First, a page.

Serving the campus of the University of Alabama since 1894

The Crimson White

Serving the campus of the University of Alabama since 1894

The Crimson White

Serving the campus of the University of Alabama since 1894

The Crimson White

Plans to credential volunteers postponed indefinitely

Mayor Walt Maddox has postponed the requirement for volunteers to be credentialed to work in recovery zones. The city announced the decision late Friday night, and Maddox explained his reasoning at today’s press conference.

“What we did not want to do was slow up the efforts of those that are going out to help out citizens, understanding that we will have a credential process that’s in place, we just need more time to develop it,” Maddox said. “I would rather us be patient to put together an organization model that can help our citizens then trying to meet an arbitrary deadline.”

The volunteer registration center, located at the McAbee Center, is open today, and the rest of the week, from 8 a.m until 7 p.m., Maddox said.

“Today over 2,500 people have been through the registration center, and that’s who we know of,” he said. “There are thousands of people who are with affiliated groups, whether it be Samaritan’s Purse, United Methodist Church or many others, are out there in the streets of Tuscaloosa making a difference.”

The number of fatalities from resulting from the April 27 tornado remains at 41, Maddox said.

Six people are still unaccounted for, three belonging to one family, and four search teams are continuing their efforts to locate these individuals, Maddox said.

Maddox said 1,100 people have been cleared from the missing persons list as not missing. There were also two arrests for curfew violations last night.

Maddox said he and University of Alabama President Robert Witt have spoken almost daily since April 27.

“The resources the University has put in to this effort have been tremendous,” he said.

The night of the tornado, Maddox said the University of Alabama Police Department was working 14 intersections throughout the city.

“We’ve also collaborated on issues regarding housing and potential space for those who have been hurt by the storm and I know we forwarded that on to FEMA,” he said. “Dr. Witt has been tremendous just in offering his general support. He and the University have been active partners in helping us through this process.”

As of today, the Urban Search and Rescue teams from Mobile and Louisiana have been demobilized, Maddox said. The Tuscaloosa Fire and Rescue will continue its efforts.

Tuscaloosa County Sherriff Ted Sexton said the search and rescue for the Holt community has been completed and the Alabama Task Force 1 from Mobile has recommended beginning general debris removal.

Starting on Sunday, May 8, Maddox said he will amend his executive order on the curfew hours. The indefinite curfew will be from 10 p.m. until 6 a.m.

In Tuscaloosa County, 7,893 people have registered with FEMA and FEMA has already given $12.6 back to those who have qualified for assistance, Maddox said.

The FEMA Disaster Relief Center, located in the Holt Elementary gym, opened today and will be open from 7 a.m. until 7 p.m., Sexton said.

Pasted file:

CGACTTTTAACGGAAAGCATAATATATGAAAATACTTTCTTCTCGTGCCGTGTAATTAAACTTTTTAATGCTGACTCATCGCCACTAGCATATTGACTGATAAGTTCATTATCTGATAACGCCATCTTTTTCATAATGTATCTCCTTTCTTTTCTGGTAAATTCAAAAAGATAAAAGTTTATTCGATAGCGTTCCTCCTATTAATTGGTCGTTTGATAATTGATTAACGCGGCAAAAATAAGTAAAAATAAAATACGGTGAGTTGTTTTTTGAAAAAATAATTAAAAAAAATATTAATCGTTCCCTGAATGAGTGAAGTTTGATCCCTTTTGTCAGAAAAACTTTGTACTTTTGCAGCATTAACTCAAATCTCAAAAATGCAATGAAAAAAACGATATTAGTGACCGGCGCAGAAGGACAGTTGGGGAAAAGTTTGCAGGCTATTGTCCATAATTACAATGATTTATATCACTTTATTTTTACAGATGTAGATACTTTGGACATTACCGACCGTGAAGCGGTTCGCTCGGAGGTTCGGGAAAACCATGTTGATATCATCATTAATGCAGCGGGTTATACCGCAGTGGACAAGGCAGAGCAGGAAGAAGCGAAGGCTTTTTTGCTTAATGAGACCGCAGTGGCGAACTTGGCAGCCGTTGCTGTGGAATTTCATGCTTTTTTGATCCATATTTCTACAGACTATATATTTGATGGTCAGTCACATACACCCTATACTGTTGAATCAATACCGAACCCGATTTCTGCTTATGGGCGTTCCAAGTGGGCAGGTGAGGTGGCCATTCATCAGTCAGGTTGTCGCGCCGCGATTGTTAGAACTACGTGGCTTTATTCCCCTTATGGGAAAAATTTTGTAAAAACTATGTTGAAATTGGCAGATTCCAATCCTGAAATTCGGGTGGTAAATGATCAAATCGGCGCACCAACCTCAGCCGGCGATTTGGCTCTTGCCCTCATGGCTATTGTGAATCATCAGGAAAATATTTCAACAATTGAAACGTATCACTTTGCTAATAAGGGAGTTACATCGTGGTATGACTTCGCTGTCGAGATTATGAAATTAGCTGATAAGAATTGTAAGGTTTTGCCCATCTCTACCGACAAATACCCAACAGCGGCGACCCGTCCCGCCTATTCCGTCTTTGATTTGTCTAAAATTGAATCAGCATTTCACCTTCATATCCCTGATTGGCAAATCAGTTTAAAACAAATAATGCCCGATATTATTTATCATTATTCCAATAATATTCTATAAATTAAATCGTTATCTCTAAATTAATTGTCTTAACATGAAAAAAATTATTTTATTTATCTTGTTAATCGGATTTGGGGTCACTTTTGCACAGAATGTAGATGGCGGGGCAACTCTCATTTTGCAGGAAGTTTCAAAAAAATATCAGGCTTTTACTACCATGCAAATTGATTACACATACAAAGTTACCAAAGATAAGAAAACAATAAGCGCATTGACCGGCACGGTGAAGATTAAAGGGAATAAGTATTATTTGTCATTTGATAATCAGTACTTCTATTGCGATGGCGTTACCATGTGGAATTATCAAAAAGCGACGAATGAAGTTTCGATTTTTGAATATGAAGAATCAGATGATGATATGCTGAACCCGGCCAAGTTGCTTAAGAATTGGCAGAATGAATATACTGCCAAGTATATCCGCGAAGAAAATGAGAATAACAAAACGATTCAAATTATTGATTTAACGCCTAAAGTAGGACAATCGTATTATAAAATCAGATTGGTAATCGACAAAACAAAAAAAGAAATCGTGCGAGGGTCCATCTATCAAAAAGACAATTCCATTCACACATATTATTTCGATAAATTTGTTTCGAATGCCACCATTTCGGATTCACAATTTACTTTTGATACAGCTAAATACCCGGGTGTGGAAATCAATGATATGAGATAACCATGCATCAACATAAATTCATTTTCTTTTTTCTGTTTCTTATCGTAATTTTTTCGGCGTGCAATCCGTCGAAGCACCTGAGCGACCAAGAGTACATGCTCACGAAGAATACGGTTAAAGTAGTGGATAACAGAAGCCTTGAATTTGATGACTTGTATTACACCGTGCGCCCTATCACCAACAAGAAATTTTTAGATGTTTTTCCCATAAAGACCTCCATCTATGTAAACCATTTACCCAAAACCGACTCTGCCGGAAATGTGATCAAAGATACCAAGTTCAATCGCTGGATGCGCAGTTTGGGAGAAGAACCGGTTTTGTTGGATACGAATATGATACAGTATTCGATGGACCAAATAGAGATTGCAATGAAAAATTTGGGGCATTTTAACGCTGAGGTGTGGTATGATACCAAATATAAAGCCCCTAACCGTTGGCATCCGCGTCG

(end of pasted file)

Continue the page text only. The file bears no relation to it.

Monday, the United States Secretary for Housing and Urban Development Shaun Donovan will be visiting affected areas around they city, Maddox said.

When Donovan was in Tuscaloosa three years ago, he visited both Rosedale and McKenzie Court. Maddox said he wants to bring Rosedale to the standards of McKenzie Court now.

Maddox said he also wants to find out how to better utilize HUD and Community Block Grant Development funding and first time homebuyer programs.

At the press conference, Maddox also commended the impressive volunteer efforts.

In his assessment last Thursday, Maddox said the city was staring down a crisis. The majority of the city was without electricity, was facing the possibility of losing pressure in the water distribution system, the countywide emergency management agency was gone, the city’s ability to deal with garbage and debris were gone and there were issues at treatment plants.

On top of that critical situation, Maddox said, the city was dealing with having thousands of people homeless.

“The difference came from our volunteers,” he said. “They immediately began getting supplies in to these areas. We were able to organize around them. They led the effort and we followed and supported them.

“They were the difference in keeping people fed, keeping them hydrated and keeping them clothed during the early hours of this crisis. They are the quiet heroes, the unsung heroes. I am not sure that we would have weathered the initial phase of this disaster if it wasn’t for their Herculean efforts.”

As of yesterday, the city had given away 1,365 MRE’s, 1,497 cases of water, 2,006 bags of ice, 969 cases of tarps and served 12,000 meals, Maddox said.

Sexton said from the beginning, volunteers gave his team valuable, specific information that helped them with their efforts.

“Their impact is tremendous, they’ve served meals to first responders, meals to victims,” Sexton said. “They have comforted them. Groups of chaplains have been constantly around our incident command post.

“They have been the ones that have been able to take someone and let them cry on their shoulders and make sure that they get the help that they need. They literally have taken them by their hand and helped them find whatever their needs are, whether it be food, water, comfort, needs for their home, groceries, you name it, they’ve done it.”

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